What businesses can learn from non-profitsMarch 01, 2010
We’ve had the privilege of working with many non-profits, applying business principles to various non-profit workstreams. For instance, non-profit agencies such as the World Food Programme or WaterAid transporting food and water to rural regions, routinely benefit from the supply chain technologies and practices of the major logistics firms in the world.
Disaster relief agencies such as Red Cross or Mercy Relief practice principles such as triage from the medical sector or and the 80/20 rule when working in time- and mission-critical interventions. Similarly business analyses of market sizes, ‘donation channels’, ‘philanthropist intelligence’, and even ‘competitive analysis’ have helped organisations like UNICEF and WorldVision create greater impact in their marketing and fundraising.
Not-for-profit agencies are frequently viewed as inefficient due to the lack of a profit motive. However, inefficiency is a problem that many for-profits suffer from as well. In fact, many non-profits – think universities, museums, and top hospitals – wield budgets and endowment funds that are much larger than their for-profit counterparts that operate at a loss. Perhaps, with the way corporations are also suffering from high staff attrition, cost mismanagement, and an inability to deliver on their promise, there are some learnings that the corporate world can take away from non-profits too.
Non-profits are firstly a magnet for talent. They are unparalled in articulating missions that inspire people to join them, develop them by delegating substantial responsibility early in their careers, and retain them to dedicate their entire lifetimes working towards the same cause. Many non-profit leaders are expert at motivating team members and volunteers, perhaps using titles rather than large pay packets or bonuses. Non-profits such as Habitat for Humanity or Kiva rely on innovative business models to fulfil their mission at minimal costs. Several non-profits we’ve worked with have shown to be adept at delivering their programmes at a surprising pace that would make six-sigma touting corporations blush. They have shown to manage regulatory hurdles well, maintain longstanding relationships with donors, and to sustain change in adverse operating conditions. The rising global trend of social awareness has shown recently that non-profits have been able to learn fast and bring creative campaigns and mutually-beneficial partnerships to market that truly touch customers emotionally.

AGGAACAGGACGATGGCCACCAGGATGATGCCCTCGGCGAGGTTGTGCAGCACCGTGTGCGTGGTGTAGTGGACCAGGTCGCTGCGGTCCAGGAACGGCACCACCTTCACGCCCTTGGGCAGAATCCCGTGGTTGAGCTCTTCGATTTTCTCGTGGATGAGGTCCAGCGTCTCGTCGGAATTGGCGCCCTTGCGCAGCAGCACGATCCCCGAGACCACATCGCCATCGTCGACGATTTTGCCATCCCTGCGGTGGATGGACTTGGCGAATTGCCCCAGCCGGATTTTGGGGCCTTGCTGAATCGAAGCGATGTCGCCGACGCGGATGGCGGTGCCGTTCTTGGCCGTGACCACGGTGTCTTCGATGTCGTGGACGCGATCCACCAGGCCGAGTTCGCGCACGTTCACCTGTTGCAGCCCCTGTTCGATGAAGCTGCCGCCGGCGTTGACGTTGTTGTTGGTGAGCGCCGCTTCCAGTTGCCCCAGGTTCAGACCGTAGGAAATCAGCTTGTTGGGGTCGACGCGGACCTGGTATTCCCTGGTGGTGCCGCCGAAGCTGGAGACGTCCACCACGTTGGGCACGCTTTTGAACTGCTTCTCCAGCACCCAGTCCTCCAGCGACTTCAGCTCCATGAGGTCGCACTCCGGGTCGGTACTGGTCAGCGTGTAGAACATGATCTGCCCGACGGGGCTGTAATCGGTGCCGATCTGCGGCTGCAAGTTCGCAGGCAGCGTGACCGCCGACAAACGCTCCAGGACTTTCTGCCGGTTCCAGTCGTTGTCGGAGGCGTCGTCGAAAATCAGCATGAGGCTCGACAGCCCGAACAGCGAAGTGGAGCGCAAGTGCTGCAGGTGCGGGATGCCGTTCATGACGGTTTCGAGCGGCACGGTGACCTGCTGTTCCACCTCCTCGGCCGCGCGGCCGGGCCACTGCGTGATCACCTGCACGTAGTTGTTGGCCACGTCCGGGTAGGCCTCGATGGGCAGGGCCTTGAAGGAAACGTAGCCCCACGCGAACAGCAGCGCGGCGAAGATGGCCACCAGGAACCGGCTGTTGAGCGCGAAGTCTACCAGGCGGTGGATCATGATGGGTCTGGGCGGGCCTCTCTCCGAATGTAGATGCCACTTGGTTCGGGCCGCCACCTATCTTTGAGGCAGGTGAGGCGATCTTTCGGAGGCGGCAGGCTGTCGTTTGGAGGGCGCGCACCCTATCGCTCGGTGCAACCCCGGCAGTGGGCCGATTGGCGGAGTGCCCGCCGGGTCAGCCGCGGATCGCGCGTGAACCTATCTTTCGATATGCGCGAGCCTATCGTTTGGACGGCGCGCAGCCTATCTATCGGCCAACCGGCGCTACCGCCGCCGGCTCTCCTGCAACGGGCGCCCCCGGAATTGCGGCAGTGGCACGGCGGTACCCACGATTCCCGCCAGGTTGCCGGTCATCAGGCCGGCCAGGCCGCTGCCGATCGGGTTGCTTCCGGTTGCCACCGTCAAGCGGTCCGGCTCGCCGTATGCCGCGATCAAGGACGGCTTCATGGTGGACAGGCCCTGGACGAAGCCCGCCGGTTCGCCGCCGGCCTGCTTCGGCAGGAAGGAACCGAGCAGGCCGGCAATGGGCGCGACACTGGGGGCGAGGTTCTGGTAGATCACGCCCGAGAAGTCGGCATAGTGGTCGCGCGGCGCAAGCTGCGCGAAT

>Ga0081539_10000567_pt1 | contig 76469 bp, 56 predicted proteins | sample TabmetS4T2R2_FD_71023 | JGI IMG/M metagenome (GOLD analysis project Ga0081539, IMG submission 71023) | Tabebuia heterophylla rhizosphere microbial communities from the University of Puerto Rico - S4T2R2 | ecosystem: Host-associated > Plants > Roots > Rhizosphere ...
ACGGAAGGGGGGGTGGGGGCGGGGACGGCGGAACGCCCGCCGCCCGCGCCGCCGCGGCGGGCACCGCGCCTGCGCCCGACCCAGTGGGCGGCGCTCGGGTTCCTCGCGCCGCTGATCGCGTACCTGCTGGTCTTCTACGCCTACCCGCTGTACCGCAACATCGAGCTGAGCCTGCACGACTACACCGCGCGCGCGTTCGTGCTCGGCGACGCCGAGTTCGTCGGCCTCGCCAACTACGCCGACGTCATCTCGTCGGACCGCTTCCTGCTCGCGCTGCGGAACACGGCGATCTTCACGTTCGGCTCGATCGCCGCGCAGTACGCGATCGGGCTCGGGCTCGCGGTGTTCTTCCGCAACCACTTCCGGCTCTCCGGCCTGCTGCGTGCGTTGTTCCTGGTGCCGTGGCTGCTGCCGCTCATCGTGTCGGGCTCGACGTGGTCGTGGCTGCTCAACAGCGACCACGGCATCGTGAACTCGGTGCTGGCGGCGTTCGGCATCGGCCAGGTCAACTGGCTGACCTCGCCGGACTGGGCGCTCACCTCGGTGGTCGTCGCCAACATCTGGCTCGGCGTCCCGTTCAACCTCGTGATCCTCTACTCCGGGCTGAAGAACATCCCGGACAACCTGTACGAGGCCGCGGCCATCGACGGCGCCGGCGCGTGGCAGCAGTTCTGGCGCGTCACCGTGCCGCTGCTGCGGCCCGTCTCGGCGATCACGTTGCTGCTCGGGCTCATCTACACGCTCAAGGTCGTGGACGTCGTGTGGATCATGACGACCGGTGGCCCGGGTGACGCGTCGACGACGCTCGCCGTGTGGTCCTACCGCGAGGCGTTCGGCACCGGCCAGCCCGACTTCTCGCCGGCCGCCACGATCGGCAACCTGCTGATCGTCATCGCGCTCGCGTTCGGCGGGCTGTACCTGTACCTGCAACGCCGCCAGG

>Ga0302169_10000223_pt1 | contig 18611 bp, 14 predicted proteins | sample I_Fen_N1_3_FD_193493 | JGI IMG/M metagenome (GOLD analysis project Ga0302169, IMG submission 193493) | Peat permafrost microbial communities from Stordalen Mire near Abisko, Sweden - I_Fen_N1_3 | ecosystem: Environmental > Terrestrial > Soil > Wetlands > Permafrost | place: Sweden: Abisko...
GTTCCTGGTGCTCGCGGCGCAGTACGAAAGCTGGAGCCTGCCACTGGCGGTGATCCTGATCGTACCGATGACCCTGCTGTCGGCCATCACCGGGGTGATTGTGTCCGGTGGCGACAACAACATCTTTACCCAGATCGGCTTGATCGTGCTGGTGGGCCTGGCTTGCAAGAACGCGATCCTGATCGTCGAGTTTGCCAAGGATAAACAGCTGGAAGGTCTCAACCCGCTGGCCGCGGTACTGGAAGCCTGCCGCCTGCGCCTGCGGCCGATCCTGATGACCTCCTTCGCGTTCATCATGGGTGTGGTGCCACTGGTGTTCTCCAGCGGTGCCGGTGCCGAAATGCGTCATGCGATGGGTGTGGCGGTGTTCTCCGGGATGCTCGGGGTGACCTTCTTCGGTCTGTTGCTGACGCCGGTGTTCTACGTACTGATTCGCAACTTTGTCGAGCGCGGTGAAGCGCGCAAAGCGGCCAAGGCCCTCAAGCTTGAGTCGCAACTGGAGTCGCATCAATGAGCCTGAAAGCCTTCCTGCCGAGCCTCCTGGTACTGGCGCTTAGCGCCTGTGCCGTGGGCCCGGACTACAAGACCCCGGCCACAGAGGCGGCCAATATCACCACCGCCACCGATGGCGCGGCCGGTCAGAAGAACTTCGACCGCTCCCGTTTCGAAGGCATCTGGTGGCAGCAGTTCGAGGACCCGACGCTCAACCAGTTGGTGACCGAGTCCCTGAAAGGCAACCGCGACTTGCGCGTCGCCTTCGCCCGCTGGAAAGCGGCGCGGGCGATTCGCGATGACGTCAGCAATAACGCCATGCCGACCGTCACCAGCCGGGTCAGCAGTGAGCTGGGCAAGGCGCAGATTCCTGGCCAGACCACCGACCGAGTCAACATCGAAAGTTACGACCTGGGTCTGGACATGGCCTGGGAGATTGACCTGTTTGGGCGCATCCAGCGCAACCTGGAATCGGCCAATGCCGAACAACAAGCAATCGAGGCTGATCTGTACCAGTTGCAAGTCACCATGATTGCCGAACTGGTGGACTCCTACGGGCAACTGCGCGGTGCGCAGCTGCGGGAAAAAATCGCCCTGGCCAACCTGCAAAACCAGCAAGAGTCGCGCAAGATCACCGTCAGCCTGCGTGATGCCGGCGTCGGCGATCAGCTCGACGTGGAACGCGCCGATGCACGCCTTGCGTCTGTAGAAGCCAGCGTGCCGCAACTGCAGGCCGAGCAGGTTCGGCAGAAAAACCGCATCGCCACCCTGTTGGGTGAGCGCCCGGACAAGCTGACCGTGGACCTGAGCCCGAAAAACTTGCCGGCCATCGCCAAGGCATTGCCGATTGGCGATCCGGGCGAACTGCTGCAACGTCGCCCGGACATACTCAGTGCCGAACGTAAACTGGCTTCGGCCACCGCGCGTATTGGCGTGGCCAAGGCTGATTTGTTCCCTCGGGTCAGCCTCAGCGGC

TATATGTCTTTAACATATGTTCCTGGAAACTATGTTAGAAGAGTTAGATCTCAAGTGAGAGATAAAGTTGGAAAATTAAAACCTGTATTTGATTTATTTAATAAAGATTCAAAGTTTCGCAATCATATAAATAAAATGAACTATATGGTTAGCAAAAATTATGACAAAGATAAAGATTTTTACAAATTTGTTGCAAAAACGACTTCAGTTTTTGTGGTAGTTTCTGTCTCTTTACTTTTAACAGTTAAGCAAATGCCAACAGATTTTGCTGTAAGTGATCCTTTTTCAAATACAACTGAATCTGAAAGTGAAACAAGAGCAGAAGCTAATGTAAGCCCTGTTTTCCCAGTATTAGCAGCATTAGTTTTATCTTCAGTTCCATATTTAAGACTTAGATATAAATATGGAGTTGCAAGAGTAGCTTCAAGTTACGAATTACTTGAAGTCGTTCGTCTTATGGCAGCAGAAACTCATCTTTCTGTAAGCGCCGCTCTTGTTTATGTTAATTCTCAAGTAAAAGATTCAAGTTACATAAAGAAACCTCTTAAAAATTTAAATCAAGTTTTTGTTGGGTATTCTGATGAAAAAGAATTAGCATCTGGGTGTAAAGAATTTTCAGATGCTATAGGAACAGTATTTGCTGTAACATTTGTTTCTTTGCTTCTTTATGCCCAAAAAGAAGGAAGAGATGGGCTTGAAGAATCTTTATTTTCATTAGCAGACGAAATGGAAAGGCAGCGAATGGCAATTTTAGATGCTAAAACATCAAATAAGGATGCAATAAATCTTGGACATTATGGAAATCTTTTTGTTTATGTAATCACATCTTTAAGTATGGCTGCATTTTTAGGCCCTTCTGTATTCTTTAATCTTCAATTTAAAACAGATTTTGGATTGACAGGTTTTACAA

If these successes sound interesting to you, which of these practices can you best import into your corporation?